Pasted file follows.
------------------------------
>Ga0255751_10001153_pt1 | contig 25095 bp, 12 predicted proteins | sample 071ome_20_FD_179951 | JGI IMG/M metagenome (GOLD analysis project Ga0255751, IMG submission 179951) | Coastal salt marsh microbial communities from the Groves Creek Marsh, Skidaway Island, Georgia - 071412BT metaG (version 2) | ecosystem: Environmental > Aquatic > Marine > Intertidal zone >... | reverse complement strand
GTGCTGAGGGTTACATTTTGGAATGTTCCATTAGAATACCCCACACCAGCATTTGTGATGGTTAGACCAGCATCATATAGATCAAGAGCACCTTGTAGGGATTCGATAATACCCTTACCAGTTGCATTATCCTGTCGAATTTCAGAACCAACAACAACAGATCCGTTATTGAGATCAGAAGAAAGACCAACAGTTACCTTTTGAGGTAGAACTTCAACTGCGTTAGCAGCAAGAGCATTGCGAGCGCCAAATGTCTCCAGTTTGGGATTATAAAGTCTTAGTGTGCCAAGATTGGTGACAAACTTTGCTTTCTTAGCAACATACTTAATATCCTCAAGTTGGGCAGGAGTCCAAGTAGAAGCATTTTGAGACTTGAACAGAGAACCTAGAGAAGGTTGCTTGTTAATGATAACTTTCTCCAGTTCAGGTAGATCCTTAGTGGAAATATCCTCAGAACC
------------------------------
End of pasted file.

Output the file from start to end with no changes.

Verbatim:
>Ga0255751_10001153_pt1 | contig 25095 bp, 12 predicted proteins | sample 071ome_20_FD_179951 | JGI IMG/M metagenome (GOLD analysis project Ga0255751, IMG submission 179951) | Coastal salt marsh microbial communities from the Groves Creek Marsh, Skidaway Island, Georgia - 071412BT metaG (version 2) | ecosystem: Environmental > Aquatic > Marine > Intertidal zone >... | reverse complement strand
GTGCTGAGGGTTACATTTTGGAATGTTCCATTAGAATACCCCACACCAGCATTTGTGATGGTTAGACCAGCATCATATAGATCAAGAGCACCTTGTAGGGATTCGATAATACCCTTACCAGTTGCATTATCCTGTCGAATTTCAGAACCAACAACAACAGATCCGTTATTGAGATCAGAAGAAAGACCAACAGTTACCTTTTGAGGTAGAACTTCAACTGCGTTAGCAGCAAGAGCATTGCGAGCGCCAAATGTCTCCAGTTTGGGATTATAAAGTCTTAGTGTGCCAAGATTGGTGACAAACTTTGCTTTCTTAGCAACATACTTAATATCCTCAAGTTGGGCAGGAGTCCAAGTAGAAGCATTTTGAGACTTGAACAGAGAACCTAGAGAAGGTTGCTTGTTAATGATAACTTTCTCCAGTTCAGGTAGATCCTTAGTGGAAATATCCTCAGAACC